TABLE 4______________________________________Design for Testing Cube Independent Variables.CubeNumber Basefuel     Variable 1                       Variable 2                              Variable 3______________________________________1     Wide boiling range              MMT      MTBE   Aniline2     Wide boiling range              MMT      ETBE   Aniline3     Wide boiling range              MMT      MTBE   n-Methyl Aniline4     Wide boiling range              MMT      ETBE   n-Methyl Aniline______________________________________

The MON values were measured at specific points along the three cube axes as well as the cube center point. Multiple measurements were made at the center point to calculate the MON variation level with the assumption being it is constant over all the test space of the design, i.e. essentially a ten MON number range, 91-101. Polynomial curves were fitted to the data to define equations which describe the three variable interactions with respect to MON over the entire cube test space. From these equations, the MON performance for all variable combinations can be predicted within the test space defined by the maximum and minimum concentration ranges of the variables. Some of the predicted and measured MON values have been summarized in Tables 5-8. The remainder of the predicted values can be derived from the prediction equations.

              TABLE 5______________________________________Predicted MON versus Measured MON for Oxygenate + AnilineManganese = 0 g/galAniline0 wt %      2 wt %     6 wt %     10 wt % MON    MON    MON  MON   MON  MON   MON  MONVol. % (p)    (m)    (p)  (m)   (p)  (m)   (p)  (m)______________________________________MTBE 0    91.5   91.1   93.8 94.6  97.1       98.6 98.810    92.8          95.0       98.0       99.320    93.8   93.6   95.8       98.6 98.9  99.630    94.4          96.3       98.8       99.640    94.7   95.2   96.5 97.0  98.7       99.2 99.0ETBE 0    92.3   91.1   93.8 95.9  96.8       99.7 97.610    94.6          95.9       98.5       101.120    96.0   94.0   97.2       99.4 98.8  101.730    96.6          97.5       99.4       101.340    96.3   96.2   97.0 97.2  98.6       100.1                                          101.1______________________________________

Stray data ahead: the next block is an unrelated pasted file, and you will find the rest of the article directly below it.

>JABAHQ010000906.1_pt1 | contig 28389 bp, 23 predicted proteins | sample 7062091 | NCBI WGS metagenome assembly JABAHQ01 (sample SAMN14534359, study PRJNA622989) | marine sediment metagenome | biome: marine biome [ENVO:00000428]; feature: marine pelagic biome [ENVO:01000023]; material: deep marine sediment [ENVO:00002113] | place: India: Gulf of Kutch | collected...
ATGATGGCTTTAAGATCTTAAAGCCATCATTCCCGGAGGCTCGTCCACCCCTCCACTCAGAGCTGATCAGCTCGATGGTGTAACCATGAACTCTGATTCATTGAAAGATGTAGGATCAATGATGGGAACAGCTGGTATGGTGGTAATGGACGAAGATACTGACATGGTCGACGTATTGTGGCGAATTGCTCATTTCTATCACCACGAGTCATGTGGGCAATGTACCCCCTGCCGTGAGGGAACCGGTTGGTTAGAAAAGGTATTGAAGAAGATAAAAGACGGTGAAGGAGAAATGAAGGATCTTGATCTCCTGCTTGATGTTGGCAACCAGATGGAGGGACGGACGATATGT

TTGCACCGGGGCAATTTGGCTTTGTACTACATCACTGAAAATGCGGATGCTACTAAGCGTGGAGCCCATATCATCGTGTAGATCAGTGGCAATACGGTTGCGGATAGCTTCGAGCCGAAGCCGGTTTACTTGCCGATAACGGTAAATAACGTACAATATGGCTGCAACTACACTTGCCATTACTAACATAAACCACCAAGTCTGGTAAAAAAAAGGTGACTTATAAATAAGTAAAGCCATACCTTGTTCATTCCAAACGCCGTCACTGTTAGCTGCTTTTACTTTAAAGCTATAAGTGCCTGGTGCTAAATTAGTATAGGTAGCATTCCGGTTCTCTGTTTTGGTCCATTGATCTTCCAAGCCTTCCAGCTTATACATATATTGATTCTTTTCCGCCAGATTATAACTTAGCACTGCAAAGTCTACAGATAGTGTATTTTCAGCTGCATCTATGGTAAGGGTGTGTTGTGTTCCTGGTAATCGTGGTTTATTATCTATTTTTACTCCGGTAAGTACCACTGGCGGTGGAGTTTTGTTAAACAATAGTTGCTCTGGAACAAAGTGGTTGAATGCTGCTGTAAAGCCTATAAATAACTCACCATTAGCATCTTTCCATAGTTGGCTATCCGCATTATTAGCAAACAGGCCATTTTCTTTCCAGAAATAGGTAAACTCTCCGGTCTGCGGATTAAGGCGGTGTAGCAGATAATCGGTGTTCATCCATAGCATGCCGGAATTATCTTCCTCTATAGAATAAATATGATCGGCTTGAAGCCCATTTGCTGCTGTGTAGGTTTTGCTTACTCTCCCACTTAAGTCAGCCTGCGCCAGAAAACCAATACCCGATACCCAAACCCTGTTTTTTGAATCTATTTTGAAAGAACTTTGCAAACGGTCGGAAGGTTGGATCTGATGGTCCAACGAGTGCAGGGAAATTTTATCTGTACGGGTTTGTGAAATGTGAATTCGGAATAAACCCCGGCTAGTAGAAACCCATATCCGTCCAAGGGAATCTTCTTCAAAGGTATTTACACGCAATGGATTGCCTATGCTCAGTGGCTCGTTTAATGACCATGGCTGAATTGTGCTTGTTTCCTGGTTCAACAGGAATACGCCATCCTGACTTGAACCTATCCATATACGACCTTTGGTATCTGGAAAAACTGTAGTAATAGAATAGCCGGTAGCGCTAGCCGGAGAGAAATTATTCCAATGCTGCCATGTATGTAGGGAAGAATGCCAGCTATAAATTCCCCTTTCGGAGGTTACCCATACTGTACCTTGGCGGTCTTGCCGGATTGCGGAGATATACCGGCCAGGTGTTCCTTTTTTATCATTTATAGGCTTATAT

TABLE 6______________________________________Predicted MON versus Measured MON for Oxygenate + AnilineManganese = 0.5 g/galAniline0 wt %      2 wt %     6 wt %     10 wt % MON    MON    MON  MON   MON  MON   MON  MONVol. % (p)    (m)    (p)  (m)   (p)  (m)   (p)  (m)______________________________________MTBE 0    96.0   95.3   97.4 97.7  98.9       98.7 99.110    97.3          98.5       99.8       99.420    98.2   99.1   99.4       100.4                               99.6  99.730    98.9          99.9       100.6      99.740    99.2   100.3  100.1                    99.6  100.6      99.3 99.8ETBE 0    95.5   95.5   95.9 96.0  96.8       97.6 97.810    97.8          98.0       98.5       99.020    99.2   97.5   99.3       99.4 100.5 99.530    99.8          99.6       99.4       99.240    99.4   98.4   99.1 100.9 98.6       98.0 97.1______________________________________

              TABLE 7______________________________________Predicted MON versus measured MON for Oxygenate + n-Methyl AnilineManganese = 0.0 g/galn-Methyl Aniline0 wt %      2 wt %     6 wt %     10 wt % MON    MON    MON  MON   MON  MON   MON  MONVol. % (p)    (m)    (p)  (m)   (p)  (m)   (p)  (m)______________________________________MTBE 0      92.1   91.1   93.4 94.0 95.0      95.4 94.710      92.6          93.7      95.0      95.020      93.2   93.6   94.1      95.0 94.9 94.630      93.7          94.5      95.0      94.240      94.3   95.2   94.8 94.8 95.0      93.9 94.6ETBE 0      92.1   91.1   92.8 93.8 94.1      95.4 95.610      93.3          93.8      94.6      95.520      94.5   94.0   94.7      95.2 95.9 95.630      95.7          95.7      95.7      95.740      96.9   96.2   96.6 96.2 96.2      95.8 96.5______________________________________